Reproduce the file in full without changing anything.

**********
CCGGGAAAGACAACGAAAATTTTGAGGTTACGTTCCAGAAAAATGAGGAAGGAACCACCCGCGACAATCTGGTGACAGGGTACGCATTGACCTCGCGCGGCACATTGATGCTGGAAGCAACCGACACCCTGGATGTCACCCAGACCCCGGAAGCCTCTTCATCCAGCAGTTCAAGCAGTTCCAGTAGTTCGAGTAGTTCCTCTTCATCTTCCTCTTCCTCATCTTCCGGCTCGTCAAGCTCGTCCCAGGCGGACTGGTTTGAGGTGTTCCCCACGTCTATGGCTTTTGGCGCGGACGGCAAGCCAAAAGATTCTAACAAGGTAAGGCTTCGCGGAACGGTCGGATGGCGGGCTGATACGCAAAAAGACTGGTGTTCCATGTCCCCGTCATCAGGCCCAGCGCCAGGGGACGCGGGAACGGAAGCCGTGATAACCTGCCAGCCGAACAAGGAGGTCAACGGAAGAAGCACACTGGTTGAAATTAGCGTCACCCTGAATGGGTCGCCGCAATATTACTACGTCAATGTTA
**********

CCGGGAAAGACAACGAAAATTTTGAGGTTACGTTCCAGAAAAATGAGGAAGGAACCACCCGCGACAATCTGGTGACAGGGTACGCATTGACCTCGCGCGGCACATTGATGCTGGAAGCAACCGACACCCTGGATGTCACCCAGACCCCGGAAGCCTCTTCATCCAGCAGTTCAAGCAGTTCCAGTAGTTCGAGTAGTTCCTCTTCATCTTCCTCTTCCTCATCTTCCGGCTCGTCAAGCTCGTCCCAGGCGGACTGGTTTGAGGTGTTCCCCACGTCTATGGCTTTTGGCGCGGACGGCAAGCCAAAAGATTCTAACAAGGTAAGGCTTCGCGGAACGGTCGGATGGCGGGCTGATACGCAAAAAGACTGGTGTTCCATGTCCCCGTCATCAGGCCCAGCGCCAGGGGACGCGGGAACGGAAGCCGTGATAACCTGCCAGCCGAACAAGGAGGTCAACGGAAGAAGCACACTGGTTGAAATTAGCGTCACCCTGAATGGGTCGCCGCAATATTACTACGTCAATGTTA